Thursday, 26 April 2012

Three births, one death

Two nights ago someone walked past our window just as it was getting dark. This may not seem very peculiar but when you live in the middle of a wood, it's unusual enough to be alarming. Turned out to be our neighbour in search of a torch to help with lambing. Their lovely Gotland ewe was round as a melon and stuck in labour.
A while later I walked down through the inky dark wood, across their paddock shrouded in grey dusk, and came upon a beautiful tableau. The night was closing in, and everything was dark, but in front of their house was a small golden pool of lamplight. In the pool of light, on a bed of hay lay Michelle, huge, serene and woolly. Ruth, our neighbour sat next to her, calmly holding her head.  It was a scene of such timelessness, such serenity, there was an ancient energy of motherhood and love that struck me very deeply.
Lovely as it was for Michelle to be so serene, she was supposed to be in labour.
Help arrived, lurid blue lubricant applied and a scrawny, slimy, hip presenting black lamb was assisted earthside. We were all astonished at the size of the lamb, more like a floppy rabbit than anything else. What about the enormous belly! Was that all?
'Oh that's not all there is,' said the helping farmer. He pulled at another head and a foot.
I'd better leave the second foot, don't think it belongs to this lamb. Goodness! Triplets! Another long floppy black lamb arrived, was unceremoniously swung around in the dark (to clear the airways of mucus) and laid next to Michelle who was alternating between washing the new arrival and giving birth. And then the third. The raw brutality of birth, slime and gore and three floppy black lambs sprawled in the hay. Michelle worked hard, licking industriously..and at last a tinny baaaa from each lamb that melted us all. The slime turned to black curly wool....the enormous legs started the struggle to stand. Three new lambs.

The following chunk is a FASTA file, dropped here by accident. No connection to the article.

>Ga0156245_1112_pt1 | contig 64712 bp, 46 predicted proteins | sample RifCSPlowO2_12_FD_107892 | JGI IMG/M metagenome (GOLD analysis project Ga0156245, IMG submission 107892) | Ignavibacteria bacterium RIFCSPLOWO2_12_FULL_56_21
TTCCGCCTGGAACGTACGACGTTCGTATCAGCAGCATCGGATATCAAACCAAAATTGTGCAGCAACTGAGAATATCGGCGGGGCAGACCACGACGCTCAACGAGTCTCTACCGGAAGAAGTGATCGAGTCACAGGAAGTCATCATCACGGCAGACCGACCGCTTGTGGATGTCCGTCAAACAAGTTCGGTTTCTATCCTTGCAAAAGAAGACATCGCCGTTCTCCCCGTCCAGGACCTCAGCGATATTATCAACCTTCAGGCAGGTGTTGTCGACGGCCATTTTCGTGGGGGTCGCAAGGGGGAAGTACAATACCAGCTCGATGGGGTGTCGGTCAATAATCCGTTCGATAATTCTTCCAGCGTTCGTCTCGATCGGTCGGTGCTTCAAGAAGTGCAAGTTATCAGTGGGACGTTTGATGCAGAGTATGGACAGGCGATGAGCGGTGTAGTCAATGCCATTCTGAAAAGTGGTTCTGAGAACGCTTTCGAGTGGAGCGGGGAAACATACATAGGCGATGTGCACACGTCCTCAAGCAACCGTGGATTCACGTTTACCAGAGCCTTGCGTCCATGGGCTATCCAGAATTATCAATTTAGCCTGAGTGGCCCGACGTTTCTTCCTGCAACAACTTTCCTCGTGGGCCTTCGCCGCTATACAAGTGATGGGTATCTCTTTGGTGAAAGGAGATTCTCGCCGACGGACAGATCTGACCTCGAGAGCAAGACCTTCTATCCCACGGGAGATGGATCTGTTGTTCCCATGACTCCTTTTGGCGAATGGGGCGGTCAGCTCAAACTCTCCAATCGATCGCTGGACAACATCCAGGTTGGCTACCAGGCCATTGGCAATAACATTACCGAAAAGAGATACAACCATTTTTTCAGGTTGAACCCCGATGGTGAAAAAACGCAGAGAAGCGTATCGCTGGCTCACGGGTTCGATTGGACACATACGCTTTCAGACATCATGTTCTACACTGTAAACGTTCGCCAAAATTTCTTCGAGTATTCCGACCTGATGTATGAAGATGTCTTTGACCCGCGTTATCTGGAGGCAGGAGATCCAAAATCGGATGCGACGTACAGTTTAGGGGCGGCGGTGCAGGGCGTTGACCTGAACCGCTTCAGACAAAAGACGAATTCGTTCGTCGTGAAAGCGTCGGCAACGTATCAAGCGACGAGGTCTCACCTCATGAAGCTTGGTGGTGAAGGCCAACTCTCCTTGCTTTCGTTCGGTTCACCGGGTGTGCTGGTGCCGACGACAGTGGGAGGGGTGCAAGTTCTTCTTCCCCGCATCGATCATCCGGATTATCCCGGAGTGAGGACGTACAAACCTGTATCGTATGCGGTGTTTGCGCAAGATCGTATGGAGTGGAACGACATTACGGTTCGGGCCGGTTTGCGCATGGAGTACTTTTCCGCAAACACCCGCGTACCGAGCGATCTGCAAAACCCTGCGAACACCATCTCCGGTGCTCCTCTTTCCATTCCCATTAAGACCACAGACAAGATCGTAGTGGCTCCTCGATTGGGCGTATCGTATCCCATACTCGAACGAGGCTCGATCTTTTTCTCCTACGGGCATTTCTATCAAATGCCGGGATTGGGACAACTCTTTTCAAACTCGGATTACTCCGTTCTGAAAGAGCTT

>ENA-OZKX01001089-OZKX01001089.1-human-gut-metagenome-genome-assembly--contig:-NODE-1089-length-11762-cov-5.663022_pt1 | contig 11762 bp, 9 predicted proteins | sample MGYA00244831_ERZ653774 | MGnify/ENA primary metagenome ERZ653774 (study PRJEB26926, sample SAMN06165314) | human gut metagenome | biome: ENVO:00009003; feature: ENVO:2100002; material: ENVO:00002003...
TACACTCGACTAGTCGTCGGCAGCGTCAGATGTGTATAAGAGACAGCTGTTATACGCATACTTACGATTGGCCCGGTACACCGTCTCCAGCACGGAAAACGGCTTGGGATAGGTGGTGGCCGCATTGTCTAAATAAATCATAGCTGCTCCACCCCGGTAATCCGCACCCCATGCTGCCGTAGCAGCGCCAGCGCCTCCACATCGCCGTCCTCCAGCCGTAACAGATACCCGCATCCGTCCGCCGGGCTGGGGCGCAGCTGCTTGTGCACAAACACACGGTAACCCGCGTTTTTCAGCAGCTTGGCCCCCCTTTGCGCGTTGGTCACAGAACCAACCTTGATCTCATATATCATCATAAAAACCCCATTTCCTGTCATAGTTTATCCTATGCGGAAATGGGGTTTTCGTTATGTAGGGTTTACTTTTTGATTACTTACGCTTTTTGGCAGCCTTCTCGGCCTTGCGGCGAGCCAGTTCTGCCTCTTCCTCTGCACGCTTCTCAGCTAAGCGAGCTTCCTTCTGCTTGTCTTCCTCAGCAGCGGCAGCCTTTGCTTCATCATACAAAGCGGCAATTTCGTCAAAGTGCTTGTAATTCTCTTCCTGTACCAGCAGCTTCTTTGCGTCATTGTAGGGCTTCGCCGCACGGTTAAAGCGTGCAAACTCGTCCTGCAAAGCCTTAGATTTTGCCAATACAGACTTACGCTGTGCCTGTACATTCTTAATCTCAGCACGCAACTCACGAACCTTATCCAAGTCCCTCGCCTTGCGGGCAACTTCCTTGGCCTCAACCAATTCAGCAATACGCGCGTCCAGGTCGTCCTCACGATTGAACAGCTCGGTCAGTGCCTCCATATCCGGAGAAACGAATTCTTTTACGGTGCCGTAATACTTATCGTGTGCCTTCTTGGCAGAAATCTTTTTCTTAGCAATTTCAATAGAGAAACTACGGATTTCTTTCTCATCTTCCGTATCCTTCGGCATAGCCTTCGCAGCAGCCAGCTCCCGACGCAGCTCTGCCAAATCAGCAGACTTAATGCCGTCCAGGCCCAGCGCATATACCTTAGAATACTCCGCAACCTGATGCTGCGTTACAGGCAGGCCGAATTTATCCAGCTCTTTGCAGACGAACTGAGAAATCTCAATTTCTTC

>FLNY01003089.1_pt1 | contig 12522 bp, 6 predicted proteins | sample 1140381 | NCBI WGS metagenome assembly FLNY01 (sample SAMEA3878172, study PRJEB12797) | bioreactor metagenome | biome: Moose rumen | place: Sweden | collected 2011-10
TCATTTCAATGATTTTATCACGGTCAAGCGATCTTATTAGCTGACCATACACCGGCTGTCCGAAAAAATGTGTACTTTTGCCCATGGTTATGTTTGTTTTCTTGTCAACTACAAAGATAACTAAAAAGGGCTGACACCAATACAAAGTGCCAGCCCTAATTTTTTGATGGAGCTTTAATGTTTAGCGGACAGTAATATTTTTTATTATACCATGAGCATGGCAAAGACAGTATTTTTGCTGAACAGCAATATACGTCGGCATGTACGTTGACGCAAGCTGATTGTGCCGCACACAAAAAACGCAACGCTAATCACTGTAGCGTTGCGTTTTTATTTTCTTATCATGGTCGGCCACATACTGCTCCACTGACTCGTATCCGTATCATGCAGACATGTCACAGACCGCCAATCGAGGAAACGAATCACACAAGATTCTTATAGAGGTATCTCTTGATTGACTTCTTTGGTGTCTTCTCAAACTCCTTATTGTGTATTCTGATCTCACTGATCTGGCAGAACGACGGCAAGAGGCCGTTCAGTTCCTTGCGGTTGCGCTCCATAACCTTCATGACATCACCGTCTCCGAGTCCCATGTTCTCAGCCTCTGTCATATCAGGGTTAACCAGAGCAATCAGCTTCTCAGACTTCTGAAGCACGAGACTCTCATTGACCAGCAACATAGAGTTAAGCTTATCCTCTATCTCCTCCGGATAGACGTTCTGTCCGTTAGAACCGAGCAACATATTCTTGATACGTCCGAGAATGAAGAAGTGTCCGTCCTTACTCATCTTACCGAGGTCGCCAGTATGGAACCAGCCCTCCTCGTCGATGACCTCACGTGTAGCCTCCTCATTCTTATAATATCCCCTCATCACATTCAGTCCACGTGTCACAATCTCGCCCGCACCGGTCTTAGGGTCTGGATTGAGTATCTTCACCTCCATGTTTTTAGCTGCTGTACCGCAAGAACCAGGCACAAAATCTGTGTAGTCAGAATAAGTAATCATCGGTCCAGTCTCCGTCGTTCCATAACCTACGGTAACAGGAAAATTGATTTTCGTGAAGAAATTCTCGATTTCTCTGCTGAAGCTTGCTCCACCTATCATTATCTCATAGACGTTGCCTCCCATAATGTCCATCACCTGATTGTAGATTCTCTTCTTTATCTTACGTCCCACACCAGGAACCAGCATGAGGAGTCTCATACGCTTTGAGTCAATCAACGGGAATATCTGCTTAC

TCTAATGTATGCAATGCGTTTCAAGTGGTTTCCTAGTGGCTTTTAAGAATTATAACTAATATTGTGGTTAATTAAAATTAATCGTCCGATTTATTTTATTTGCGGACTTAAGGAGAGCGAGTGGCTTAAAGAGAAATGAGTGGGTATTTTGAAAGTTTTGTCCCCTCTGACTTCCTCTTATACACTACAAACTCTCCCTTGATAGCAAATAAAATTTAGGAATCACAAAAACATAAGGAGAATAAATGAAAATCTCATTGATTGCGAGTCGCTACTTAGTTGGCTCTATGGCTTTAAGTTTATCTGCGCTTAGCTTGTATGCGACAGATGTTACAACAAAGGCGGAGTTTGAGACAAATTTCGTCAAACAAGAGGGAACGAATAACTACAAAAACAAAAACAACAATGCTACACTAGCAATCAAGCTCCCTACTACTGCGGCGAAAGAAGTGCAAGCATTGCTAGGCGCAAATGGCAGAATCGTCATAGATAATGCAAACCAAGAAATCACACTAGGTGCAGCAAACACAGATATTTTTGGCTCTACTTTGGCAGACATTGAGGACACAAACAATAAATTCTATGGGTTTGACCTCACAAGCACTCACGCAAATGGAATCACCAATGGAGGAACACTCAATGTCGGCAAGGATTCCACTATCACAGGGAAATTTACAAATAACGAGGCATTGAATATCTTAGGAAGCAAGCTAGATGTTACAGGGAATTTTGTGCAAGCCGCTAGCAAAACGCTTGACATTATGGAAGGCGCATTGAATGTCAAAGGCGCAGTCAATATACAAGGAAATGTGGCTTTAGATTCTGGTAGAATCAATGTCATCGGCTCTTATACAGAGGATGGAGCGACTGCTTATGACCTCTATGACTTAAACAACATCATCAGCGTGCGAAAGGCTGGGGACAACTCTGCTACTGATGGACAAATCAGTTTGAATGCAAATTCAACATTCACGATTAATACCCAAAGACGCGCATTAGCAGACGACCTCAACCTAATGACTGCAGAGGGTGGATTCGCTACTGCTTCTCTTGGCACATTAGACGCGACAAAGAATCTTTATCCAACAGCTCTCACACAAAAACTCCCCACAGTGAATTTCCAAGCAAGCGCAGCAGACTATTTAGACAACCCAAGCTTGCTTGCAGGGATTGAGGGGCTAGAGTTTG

An everyday miracle.

The next day I was on a train crossing the Tamar Bridge between Devon and Cornwall, musing on the possibility of train crashes, and the conductor announced an accident on the line. We stopped, and waited, and waited. The train was emptied and cancelled at Plymouth and we were told there had been a fatality on the line at the next station. My thoughts immediately ran to suicide, (although we were not given any more details) and my throat was dry, my heart fast. How final and quick death is, how commonplace, how shocking, how irreversible.  I wondered who, how, why, if only, what if. Restless people in my carriage started to call home, announcing the delay,  laughing (really)
'Yeah, yeah someone jumped in front of the train, God I'm gonna be so late. It's such a pain....'
Disconnected, desensitized..maybe I'll laugh one day.

Three beginnings. One end.
Peace to them all


  1. Yes, disconnected and desensitized most likely by TV and films - people watch so much pain and destruction that when it happens in real life, they don't truly take it in unless it actually happens to them. I see that our society members are less and less connected to each other and neighbours don't even know each other any more. This loss of connection means that it is easier to forget that every human being has feelings and that we are all connected. So sad that those people laughed at someone's suicide. Just tragic.

    Thank goodness for the triplets!


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